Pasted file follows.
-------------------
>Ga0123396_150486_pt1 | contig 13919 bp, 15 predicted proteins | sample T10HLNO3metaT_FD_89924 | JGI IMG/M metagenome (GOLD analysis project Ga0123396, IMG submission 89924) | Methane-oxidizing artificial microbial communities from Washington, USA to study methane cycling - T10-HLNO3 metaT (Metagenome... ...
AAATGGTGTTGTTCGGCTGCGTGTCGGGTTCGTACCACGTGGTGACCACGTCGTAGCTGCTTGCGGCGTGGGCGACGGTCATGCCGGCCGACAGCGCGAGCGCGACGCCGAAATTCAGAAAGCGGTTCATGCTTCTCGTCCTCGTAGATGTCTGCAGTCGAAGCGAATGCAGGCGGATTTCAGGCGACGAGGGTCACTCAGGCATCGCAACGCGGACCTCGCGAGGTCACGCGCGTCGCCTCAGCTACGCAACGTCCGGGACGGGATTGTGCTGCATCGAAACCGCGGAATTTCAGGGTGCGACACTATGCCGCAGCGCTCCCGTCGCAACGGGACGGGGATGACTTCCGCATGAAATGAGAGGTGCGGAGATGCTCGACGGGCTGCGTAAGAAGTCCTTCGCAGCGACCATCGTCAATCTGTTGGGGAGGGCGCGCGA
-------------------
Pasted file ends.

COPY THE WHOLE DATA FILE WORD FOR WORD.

>Ga0123396_150486_pt1 | contig 13919 bp, 15 predicted proteins | sample T10HLNO3metaT_FD_89924 | JGI IMG/M metagenome (GOLD analysis project Ga0123396, IMG submission 89924) | Methane-oxidizing artificial microbial communities from Washington, USA to study methane cycling - T10-HLNO3 metaT (Metagenome... ...
AAATGGTGTTGTTCGGCTGCGTGTCGGGTTCGTACCACGTGGTGACCACGTCGTAGCTGCTTGCGGCGTGGGCGACGGTCATGCCGGCCGACAGCGCGAGCGCGACGCCGAAATTCAGAAAGCGGTTCATGCTTCTCGTCCTCGTAGATGTCTGCAGTCGAAGCGAATGCAGGCGGATTTCAGGCGACGAGGGTCACTCAGGCATCGCAACGCGGACCTCGCGAGGTCACGCGCGTCGCCTCAGCTACGCAACGTCCGGGACGGGATTGTGCTGCATCGAAACCGCGGAATTTCAGGGTGCGACACTATGCCGCAGCGCTCCCGTCGCAACGGGACGGGGATGACTTCCGCATGAAATGAGAGGTGCGGAGATGCTCGACGGGCTGCGTAAGAAGTCCTTCGCAGCGACCATCGTCAATCTGTTGGGGAGGGCGCGCGA